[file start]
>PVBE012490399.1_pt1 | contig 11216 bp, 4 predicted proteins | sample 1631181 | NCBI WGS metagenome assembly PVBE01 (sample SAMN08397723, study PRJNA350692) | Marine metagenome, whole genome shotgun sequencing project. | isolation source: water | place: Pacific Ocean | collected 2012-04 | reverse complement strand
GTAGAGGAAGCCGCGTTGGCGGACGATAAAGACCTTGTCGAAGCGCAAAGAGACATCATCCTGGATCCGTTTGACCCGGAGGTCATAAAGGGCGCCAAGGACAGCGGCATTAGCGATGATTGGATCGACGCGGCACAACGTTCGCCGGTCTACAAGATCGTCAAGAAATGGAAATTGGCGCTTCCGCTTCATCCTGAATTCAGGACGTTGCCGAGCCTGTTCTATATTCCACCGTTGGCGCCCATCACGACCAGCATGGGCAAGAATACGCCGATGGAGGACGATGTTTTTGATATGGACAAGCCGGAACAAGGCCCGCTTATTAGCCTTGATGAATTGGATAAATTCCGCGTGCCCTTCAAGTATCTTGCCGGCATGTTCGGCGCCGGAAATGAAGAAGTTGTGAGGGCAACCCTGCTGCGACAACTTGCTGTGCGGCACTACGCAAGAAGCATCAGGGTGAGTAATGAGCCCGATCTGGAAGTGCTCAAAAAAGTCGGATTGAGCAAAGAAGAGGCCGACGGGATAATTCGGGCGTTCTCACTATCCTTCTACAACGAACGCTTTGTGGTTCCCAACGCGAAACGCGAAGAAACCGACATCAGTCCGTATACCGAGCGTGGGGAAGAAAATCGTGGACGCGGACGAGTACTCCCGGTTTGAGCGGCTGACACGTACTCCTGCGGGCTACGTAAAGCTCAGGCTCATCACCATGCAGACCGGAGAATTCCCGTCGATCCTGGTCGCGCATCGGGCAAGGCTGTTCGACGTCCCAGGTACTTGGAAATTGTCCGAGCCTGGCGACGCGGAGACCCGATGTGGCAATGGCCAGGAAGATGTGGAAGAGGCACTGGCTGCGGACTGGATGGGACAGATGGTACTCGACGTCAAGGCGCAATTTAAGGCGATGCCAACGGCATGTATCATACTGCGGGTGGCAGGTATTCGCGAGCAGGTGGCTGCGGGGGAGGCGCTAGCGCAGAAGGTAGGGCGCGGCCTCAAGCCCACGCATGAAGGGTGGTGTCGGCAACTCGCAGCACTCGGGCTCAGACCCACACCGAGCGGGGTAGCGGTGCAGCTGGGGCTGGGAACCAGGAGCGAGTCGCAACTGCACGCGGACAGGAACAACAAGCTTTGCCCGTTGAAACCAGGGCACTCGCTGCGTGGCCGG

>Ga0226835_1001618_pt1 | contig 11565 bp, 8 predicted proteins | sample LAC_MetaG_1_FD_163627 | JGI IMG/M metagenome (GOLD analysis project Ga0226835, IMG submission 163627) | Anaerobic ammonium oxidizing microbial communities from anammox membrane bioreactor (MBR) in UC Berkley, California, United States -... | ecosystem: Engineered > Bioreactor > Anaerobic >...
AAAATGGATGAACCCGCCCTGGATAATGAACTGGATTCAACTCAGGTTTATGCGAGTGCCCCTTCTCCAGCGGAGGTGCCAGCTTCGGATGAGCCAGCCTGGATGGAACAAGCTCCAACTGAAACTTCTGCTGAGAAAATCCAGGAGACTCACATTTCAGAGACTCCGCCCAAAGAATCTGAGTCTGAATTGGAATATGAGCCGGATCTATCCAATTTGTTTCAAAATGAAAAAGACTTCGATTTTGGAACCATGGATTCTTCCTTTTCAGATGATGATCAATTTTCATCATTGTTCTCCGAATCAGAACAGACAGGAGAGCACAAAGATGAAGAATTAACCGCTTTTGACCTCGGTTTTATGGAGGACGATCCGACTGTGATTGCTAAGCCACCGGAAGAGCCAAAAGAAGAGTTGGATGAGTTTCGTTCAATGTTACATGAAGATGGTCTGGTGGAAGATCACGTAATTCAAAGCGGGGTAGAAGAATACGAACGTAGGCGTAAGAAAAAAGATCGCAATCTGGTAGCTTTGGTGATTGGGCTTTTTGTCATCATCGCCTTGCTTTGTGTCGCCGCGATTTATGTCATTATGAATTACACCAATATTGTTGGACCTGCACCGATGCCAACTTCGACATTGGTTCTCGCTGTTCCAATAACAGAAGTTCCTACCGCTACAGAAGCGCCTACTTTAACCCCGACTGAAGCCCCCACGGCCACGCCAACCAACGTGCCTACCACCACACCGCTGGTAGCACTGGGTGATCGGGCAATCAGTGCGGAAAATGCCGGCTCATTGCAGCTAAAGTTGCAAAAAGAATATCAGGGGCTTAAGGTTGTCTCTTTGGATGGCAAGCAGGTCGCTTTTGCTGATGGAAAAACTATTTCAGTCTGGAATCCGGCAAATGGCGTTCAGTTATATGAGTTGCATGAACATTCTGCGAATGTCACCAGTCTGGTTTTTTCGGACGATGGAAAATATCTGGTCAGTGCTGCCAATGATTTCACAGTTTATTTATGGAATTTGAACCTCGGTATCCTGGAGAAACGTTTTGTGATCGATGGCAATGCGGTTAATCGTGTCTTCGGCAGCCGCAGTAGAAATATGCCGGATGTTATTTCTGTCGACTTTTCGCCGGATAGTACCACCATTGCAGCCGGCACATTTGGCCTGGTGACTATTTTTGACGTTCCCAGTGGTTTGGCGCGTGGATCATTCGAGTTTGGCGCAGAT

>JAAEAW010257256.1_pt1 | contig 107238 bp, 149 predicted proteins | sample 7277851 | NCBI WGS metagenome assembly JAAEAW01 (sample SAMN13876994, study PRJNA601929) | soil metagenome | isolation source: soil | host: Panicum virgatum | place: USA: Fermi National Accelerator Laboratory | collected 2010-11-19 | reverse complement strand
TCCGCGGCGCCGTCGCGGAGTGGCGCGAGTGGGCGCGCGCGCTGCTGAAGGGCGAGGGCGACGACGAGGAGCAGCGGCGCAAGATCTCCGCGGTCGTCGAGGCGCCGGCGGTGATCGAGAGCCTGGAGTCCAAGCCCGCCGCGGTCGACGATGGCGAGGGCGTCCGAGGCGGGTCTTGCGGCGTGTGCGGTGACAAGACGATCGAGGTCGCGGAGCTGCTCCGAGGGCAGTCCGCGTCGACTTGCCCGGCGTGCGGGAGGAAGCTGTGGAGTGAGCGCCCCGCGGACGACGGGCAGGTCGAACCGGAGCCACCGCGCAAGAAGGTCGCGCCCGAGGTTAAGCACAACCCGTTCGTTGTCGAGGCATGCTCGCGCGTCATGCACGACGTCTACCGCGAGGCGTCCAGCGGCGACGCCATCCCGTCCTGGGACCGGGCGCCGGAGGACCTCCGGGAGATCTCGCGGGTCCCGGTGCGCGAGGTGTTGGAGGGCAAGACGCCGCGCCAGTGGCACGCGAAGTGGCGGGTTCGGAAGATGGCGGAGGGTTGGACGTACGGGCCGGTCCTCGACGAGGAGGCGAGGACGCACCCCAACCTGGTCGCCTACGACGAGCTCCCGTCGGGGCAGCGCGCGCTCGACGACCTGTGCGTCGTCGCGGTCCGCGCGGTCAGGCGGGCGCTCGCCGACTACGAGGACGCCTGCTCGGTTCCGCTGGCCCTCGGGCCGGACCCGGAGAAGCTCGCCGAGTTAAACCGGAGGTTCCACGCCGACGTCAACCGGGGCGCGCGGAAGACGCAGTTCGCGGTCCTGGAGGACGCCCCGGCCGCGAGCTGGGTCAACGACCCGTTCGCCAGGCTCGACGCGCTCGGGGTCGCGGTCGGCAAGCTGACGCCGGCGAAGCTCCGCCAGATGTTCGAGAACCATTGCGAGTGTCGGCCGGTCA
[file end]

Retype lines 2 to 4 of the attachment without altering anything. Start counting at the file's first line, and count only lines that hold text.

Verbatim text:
GTAGAGGAAGCCGCGTTGGCGGACGATAAAGACCTTGTCGAAGCGCAAAGAGACATCATCCTGGATCCGTTTGACCCGGAGGTCATAAAGGGCGCCAAGGACAGCGGCATTAGCGATGATTGGATCGACGCGGCACAACGTTCGCCGGTCTACAAGATCGTCAAGAAATGGAAATTGGCGCTTCCGCTTCATCCTGAATTCAGGACGTTGCCGAGCCTGTTCTATATTCCACCGTTGGCGCCCATCACGACCAGCATGGGCAAGAATACGCCGATGGAGGACGATGTTTTTGATATGGACAAGCCGGAACAAGGCCCGCTTATTAGCCTTGATGAATTGGATAAATTCCGCGTGCCCTTCAAGTATCTTGCCGGCATGTTCGGCGCCGGAAATGAAGAAGTTGTGAGGGCAACCCTGCTGCGACAACTTGCTGTGCGGCACTACGCAAGAAGCATCAGGGTGAGTAATGAGCCCGATCTGGAAGTGCTCAAAAAAGTCGGATTGAGCAAAGAAGAGGCCGACGGGATAATTCGGGCGTTCTCACTATCCTTCTACAACGAACGCTTTGTGGTTCCCAACGCGAAACGCGAAGAAACCGACATCAGTCCGTATACCGAGCGTGGGGAAGAAAATCGTGGACGCGGACGAGTACTCCCGGTTTGAGCGGCTGACACGTACTCCTGCGGGCTACGTAAAGCTCAGGCTCATCACCATGCAGACCGGAGAATTCCCGTCGATCCTGGTCGCGCATCGGGCAAGGCTGTTCGACGTCCCAGGTACTTGGAAATTGTCCGAGCCTGGCGACGCGGAGACCCGATGTGGCAATGGCCAGGAAGATGTGGAAGAGGCACTGGCTGCGGACTGGATGGGACAGATGGTACTCGACGTCAAGGCGCAATTTAAGGCGATGCCAACGGCATGTATCATACTGCGGGTGGCAGGTATTCGCGAGCAGGTGGCTGCGGGGGAGGCGCTAGCGCAGAAGGTAGGGCGCGGCCTCAAGCCCACGCATGAAGGGTGGTGTCGGCAACTCGCAGCACTCGGGCTCAGACCCACACCGAGCGGGGTAGCGGTGCAGCTGGGGCTGGGAACCAGGAGCGAGTCGCAACTGCACGCGGACAGGAACAACAAGCTTTGCCCGTTGAAACCAGGGCACTCGCTGCGTGGCCGG

>Ga0226835_1001618_pt1 | contig 11565 bp, 8 predicted proteins | sample LAC_MetaG_1_FD_163627 | JGI IMG/M metagenome (GOLD analysis project Ga0226835, IMG submission 163627) | Anaerobic ammonium oxidizing microbial communities from anammox membrane bioreactor (MBR) in UC Berkley, California, United States -... | ecosystem: Engineered > Bioreactor > Anaerobic >...
AAAATGGATGAACCCGCCCTGGATAATGAACTGGATTCAACTCAGGTTTATGCGAGTGCCCCTTCTCCAGCGGAGGTGCCAGCTTCGGATGAGCCAGCCTGGATGGAACAAGCTCCAACTGAAACTTCTGCTGAGAAAATCCAGGAGACTCACATTTCAGAGACTCCGCCCAAAGAATCTGAGTCTGAATTGGAATATGAGCCGGATCTATCCAATTTGTTTCAAAATGAAAAAGACTTCGATTTTGGAACCATGGATTCTTCCTTTTCAGATGATGATCAATTTTCATCATTGTTCTCCGAATCAGAACAGACAGGAGAGCACAAAGATGAAGAATTAACCGCTTTTGACCTCGGTTTTATGGAGGACGATCCGACTGTGATTGCTAAGCCACCGGAAGAGCCAAAAGAAGAGTTGGATGAGTTTCGTTCAATGTTACATGAAGATGGTCTGGTGGAAGATCACGTAATTCAAAGCGGGGTAGAAGAATACGAACGTAGGCGTAAGAAAAAAGATCGCAATCTGGTAGCTTTGGTGATTGGGCTTTTTGTCATCATCGCCTTGCTTTGTGTCGCCGCGATTTATGTCATTATGAATTACACCAATATTGTTGGACCTGCACCGATGCCAACTTCGACATTGGTTCTCGCTGTTCCAATAACAGAAGTTCCTACCGCTACAGAAGCGCCTACTTTAACCCCGACTGAAGCCCCCACGGCCACGCCAACCAACGTGCCTACCACCACACCGCTGGTAGCACTGGGTGATCGGGCAATCAGTGCGGAAAATGCCGGCTCATTGCAGCTAAAGTTGCAAAAAGAATATCAGGGGCTTAAGGTTGTCTCTTTGGATGGCAAGCAGGTCGCTTTTGCTGATGGAAAAACTATTTCAGTCTGGAATCCGGCAAATGGCGTTCAGTTATATGAGTTGCATGAACATTCTGCGAATGTCACCAGTCTGGTTTTTTCGGACGATGGAAAATATCTGGTCAGTGCTGCCAATGATTTCACAGTTTATTTATGGAATTTGAACCTCGGTATCCTGGAGAAACGTTTTGTGATCGATGGCAATGCGGTTAATCGTGTCTTCGGCAGCCGCAGTAGAAATATGCCGGATGTTATTTCTGTCGACTTTTCGCCGGATAGTACCACCATTGCAGCCGGCACATTTGGCCTGGTGACTATTTTTGACGTTCCCAGTGGTTTGGCGCGTGGATCATTCGAGTTTGGCGCAGAT